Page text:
Businesses and business organizations are also actively working on housing, recognizing that to grow their businesses, employees need a secure place to live. In my home state of California, the Santa Rosa Metro Chamber of Commerce is partnering to finance the construction of more homes. In Donald, Oregon, GK Machine is building a housing development to support its manufacturing employees.

Importantly, these efforts are not limited to coastal states or urban centers. In Spencer, Indiana, a town of roughly 2,500 people, a medical device manufacturer is building homes for employees. The point is, challenges are everywhere, and businesses are rising to meet the occasion.

Finally, there are communities, the ones you’ve been working with for decades. They’re expanding their partner networks and building alliances across a wide range of sectors including public, private, and nonprofit. With this new breadth of partners comes the potential for new scale.

We’re seeing this play out in places like Riverside County, California, where a largely agricultural community aims to build 10,000 new units of affordable housing over the next 10 years. They’re doing this through partnerships with many players, importantly led by community.  In Portland, we already see an outcome of such efforts. Community partners joined forces to turn a blighted property with no future into a four-story, multifamily, affordable housing development. These are examples of collective efforts leading to solutions that scale to the problem.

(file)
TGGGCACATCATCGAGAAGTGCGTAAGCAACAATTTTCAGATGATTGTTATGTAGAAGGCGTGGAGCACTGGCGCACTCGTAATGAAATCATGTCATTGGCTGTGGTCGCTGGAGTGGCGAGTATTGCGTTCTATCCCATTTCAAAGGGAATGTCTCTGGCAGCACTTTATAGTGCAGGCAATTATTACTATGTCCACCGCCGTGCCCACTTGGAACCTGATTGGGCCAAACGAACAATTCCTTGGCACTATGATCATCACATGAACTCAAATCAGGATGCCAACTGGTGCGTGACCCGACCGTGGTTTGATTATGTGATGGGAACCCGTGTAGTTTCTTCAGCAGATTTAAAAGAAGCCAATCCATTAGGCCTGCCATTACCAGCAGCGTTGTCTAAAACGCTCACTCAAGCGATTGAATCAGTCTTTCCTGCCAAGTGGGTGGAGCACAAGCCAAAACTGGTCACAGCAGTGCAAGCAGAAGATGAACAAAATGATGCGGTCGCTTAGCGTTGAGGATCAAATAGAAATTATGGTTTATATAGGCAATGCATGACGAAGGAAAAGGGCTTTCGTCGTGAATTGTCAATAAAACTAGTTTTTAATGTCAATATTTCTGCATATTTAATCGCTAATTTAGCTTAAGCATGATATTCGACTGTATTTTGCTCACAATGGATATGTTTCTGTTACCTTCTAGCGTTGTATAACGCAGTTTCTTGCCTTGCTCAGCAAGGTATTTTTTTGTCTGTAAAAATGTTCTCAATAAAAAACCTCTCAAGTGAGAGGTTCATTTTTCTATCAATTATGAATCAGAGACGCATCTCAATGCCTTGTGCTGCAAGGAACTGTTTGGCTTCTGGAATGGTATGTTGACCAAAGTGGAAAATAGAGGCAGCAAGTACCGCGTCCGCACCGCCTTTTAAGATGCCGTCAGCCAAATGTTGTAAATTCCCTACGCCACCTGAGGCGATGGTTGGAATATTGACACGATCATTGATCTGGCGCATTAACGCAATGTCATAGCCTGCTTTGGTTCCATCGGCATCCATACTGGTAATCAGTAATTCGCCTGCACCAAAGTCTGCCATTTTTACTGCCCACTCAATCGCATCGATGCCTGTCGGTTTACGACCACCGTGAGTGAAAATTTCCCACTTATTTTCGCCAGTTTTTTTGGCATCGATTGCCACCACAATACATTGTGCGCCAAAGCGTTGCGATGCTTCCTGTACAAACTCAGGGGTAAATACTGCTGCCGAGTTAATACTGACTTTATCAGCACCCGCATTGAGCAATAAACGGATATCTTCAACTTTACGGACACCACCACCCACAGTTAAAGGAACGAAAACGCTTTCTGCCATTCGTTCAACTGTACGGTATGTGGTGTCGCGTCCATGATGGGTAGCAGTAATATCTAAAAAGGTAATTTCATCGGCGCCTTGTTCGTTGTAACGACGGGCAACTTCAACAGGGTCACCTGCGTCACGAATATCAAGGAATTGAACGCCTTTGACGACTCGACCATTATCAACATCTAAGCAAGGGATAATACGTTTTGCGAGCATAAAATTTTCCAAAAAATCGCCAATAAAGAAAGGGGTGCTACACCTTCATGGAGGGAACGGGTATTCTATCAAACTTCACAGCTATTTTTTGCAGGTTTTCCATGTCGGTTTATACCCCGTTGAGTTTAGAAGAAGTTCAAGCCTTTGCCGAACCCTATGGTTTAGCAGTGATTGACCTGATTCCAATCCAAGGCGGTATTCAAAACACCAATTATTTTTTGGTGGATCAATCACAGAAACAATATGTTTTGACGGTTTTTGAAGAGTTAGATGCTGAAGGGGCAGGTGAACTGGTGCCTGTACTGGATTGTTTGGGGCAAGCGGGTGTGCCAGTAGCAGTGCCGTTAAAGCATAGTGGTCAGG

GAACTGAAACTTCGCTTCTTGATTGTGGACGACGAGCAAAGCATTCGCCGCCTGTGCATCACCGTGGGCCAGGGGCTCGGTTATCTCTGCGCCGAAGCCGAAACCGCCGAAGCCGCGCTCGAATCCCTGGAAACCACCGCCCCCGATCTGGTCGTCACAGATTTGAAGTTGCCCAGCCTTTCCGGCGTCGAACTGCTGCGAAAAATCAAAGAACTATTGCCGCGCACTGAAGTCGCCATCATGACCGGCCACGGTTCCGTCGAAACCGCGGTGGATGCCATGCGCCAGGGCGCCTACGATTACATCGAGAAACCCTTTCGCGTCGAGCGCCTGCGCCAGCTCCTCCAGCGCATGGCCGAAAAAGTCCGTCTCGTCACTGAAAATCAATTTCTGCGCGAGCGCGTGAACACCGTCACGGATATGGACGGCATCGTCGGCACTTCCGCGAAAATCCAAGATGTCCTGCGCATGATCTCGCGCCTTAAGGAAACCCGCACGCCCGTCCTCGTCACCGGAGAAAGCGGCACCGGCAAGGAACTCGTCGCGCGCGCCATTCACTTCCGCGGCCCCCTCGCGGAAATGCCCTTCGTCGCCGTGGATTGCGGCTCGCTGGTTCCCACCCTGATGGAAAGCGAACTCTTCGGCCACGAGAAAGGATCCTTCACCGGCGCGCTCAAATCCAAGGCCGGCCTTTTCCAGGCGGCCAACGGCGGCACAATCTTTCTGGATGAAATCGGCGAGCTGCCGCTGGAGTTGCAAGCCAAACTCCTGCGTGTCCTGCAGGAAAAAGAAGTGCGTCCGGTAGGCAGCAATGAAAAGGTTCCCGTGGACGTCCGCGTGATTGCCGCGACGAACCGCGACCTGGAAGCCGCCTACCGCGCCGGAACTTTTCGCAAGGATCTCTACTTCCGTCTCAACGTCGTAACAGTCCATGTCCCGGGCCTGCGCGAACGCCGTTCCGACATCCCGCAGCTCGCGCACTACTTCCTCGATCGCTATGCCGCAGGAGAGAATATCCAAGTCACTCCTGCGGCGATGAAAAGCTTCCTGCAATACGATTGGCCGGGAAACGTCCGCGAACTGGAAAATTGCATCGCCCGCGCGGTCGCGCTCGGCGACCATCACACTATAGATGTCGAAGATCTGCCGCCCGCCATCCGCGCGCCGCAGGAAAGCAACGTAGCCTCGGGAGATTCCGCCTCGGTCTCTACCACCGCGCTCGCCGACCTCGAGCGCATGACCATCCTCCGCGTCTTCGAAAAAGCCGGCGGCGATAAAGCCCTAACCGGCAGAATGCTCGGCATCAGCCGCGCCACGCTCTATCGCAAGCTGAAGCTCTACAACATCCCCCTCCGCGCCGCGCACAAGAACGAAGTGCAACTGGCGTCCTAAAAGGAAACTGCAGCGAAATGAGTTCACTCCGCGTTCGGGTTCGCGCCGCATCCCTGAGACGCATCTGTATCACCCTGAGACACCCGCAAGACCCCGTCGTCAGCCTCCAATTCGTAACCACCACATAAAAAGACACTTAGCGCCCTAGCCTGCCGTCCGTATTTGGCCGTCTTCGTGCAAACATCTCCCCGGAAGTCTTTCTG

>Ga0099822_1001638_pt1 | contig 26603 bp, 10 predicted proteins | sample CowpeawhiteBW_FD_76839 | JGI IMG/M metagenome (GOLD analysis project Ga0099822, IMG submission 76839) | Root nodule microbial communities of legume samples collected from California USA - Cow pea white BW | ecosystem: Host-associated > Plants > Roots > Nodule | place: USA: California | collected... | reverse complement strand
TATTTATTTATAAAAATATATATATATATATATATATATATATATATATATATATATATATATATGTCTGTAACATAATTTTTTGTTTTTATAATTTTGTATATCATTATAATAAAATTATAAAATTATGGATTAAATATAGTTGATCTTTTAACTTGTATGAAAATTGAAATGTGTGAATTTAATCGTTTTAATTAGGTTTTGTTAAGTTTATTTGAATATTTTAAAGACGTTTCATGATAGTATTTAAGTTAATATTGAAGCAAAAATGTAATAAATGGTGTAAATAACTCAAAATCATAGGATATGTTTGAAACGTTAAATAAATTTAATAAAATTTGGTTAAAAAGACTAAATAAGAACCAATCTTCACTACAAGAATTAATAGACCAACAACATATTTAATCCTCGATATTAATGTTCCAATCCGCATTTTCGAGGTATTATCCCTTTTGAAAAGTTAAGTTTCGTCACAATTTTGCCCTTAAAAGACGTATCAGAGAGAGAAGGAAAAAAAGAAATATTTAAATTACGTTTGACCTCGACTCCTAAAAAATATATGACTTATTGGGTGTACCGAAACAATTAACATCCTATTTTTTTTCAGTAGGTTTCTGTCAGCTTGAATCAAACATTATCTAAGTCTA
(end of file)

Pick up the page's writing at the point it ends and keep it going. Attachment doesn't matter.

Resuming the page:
I see the fact that governments, businesses, and communities are joining with all of you as the type of focus and scale we need to change the equation on housing. The problems have gotten bigger than any single action. And none of us will be as strong alone. Good work done independently is good. Good work done together is great.

Home Truths

In the end, what we are really talking about is not housing, it’s home.

The dignity people deserve is a place to call their own and the freedom to choose it. When these things are constrained, lives are affected.

A few years back, I was driving from Boise, Idaho, to Twin Falls. I pulled into a highway gas station and found myself in a conversation with a young couple moving across the state. They were ready, but not excited. They told me they had to move. They were expecting a new baby and could no longer afford to live where they had grown up. So, they were venturing away from home and family for more affordable housing.

They will likely make it. Forge a new path. But is this what we really want?

That’s the conversation we need to have about housing.


Reset password

Enter your email address and we will send you a link to change your password.

Get started with your account

to save your favorite homes and more

Sign up with email

Get started with your account

to save your favorite homes and more

By clicking the «SIGN UP» button you agree to the Terms of Use and Privacy Policy

Create an agent account

Manage your listings, profile and more

By clicking the «SIGN UP» button you agree to the Terms of Use and Privacy Policy

Create an agent account

Manage your listings, profile and more

Sign up with email